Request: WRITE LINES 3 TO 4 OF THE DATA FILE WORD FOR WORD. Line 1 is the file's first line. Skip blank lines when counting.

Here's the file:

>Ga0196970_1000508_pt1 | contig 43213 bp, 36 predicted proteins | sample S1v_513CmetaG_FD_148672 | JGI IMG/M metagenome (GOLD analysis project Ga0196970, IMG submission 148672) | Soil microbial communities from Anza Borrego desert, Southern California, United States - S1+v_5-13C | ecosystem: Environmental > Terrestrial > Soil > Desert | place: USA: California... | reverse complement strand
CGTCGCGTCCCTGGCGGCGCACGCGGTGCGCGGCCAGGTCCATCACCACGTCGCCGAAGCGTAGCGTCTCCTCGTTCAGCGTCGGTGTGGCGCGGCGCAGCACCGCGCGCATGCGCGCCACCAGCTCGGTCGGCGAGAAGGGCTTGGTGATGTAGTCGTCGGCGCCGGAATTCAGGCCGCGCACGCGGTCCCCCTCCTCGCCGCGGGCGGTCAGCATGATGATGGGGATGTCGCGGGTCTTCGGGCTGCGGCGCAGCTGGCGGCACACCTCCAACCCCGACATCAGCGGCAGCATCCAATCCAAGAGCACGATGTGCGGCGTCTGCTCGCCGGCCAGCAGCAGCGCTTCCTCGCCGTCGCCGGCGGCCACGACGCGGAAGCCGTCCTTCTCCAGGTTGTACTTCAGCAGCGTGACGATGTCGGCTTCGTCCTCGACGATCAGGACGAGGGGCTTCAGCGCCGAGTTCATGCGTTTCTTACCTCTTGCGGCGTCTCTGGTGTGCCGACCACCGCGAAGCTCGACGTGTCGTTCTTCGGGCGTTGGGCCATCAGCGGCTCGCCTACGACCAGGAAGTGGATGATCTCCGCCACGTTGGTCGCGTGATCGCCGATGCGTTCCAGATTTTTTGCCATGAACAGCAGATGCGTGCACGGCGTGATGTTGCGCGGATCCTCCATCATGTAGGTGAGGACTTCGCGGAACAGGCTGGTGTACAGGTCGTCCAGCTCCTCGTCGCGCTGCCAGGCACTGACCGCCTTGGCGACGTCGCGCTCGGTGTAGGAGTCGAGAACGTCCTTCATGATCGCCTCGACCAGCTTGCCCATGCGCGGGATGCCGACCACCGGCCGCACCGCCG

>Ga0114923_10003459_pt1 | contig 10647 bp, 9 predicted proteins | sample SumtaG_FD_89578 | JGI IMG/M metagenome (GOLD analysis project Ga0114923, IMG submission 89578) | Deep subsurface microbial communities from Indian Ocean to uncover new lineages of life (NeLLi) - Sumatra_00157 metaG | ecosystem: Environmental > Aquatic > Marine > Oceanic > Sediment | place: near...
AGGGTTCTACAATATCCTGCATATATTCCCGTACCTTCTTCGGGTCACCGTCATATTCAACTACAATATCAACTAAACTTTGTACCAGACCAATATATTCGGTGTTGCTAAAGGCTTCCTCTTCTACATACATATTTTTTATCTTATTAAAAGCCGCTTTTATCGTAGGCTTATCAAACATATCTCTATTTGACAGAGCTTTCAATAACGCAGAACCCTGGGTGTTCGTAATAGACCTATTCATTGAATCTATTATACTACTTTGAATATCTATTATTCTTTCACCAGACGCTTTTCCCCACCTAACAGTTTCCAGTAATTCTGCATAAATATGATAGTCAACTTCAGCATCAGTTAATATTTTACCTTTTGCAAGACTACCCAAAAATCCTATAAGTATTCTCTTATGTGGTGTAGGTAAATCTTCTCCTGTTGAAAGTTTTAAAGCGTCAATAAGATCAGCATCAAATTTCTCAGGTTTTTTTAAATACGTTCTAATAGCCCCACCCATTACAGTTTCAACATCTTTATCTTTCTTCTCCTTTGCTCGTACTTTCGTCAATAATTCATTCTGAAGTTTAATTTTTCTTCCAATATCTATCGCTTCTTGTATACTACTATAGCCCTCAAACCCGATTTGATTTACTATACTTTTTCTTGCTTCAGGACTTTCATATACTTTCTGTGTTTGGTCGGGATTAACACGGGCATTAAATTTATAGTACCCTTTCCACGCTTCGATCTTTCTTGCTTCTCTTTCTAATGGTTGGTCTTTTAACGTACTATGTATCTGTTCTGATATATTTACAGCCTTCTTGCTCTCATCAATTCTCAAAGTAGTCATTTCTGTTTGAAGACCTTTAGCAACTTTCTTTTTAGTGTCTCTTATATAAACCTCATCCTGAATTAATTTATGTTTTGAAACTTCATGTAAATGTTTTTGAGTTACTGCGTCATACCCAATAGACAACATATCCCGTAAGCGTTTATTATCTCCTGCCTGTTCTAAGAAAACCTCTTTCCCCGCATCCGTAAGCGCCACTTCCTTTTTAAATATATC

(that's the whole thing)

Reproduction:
>Ga0114923_10003459_pt1 | contig 10647 bp, 9 predicted proteins | sample SumtaG_FD_89578 | JGI IMG/M metagenome (GOLD analysis project Ga0114923, IMG submission 89578) | Deep subsurface microbial communities from Indian Ocean to uncover new lineages of life (NeLLi) - Sumatra_00157 metaG | ecosystem: Environmental > Aquatic > Marine > Oceanic > Sediment | place: near...
AGGGTTCTACAATATCCTGCATATATTCCCGTACCTTCTTCGGGTCACCGTCATATTCAACTACAATATCAACTAAACTTTGTACCAGACCAATATATTCGGTGTTGCTAAAGGCTTCCTCTTCTACATACATATTTTTTATCTTATTAAAAGCCGCTTTTATCGTAGGCTTATCAAACATATCTCTATTTGACAGAGCTTTCAATAACGCAGAACCCTGGGTGTTCGTAATAGACCTATTCATTGAATCTATTATACTACTTTGAATATCTATTATTCTTTCACCAGACGCTTTTCCCCACCTAACAGTTTCCAGTAATTCTGCATAAATATGATAGTCAACTTCAGCATCAGTTAATATTTTACCTTTTGCAAGACTACCCAAAAATCCTATAAGTATTCTCTTATGTGGTGTAGGTAAATCTTCTCCTGTTGAAAGTTTTAAAGCGTCAATAAGATCAGCATCAAATTTCTCAGGTTTTTTTAAATACGTTCTAATAGCCCCACCCATTACAGTTTCAACATCTTTATCTTTCTTCTCCTTTGCTCGTACTTTCGTCAATAATTCATTCTGAAGTTTAATTTTTCTTCCAATATCTATCGCTTCTTGTATACTACTATAGCCCTCAAACCCGATTTGATTTACTATACTTTTTCTTGCTTCAGGACTTTCATATACTTTCTGTGTTTGGTCGGGATTAACACGGGCATTAAATTTATAGTACCCTTTCCACGCTTCGATCTTTCTTGCTTCTCTTTCTAATGGTTGGTCTTTTAACGTACTATGTATCTGTTCTGATATATTTACAGCCTTCTTGCTCTCATCAATTCTCAAAGTAGTCATTTCTGTTTGAAGACCTTTAGCAACTTTCTTTTTAGTGTCTCTTATATAAACCTCATCCTGAATTAATTTATGTTTTGAAACTTCATGTAAATGTTTTTGAGTTACTGCGTCATACCCAATAGACAACATATCCCGTAAGCGTTTATTATCTCCTGCCTGTTCTAAGAAAACCTCTTTCCCCGCATCCGTAAGCGCCACTTCCTTTTTAAATATATC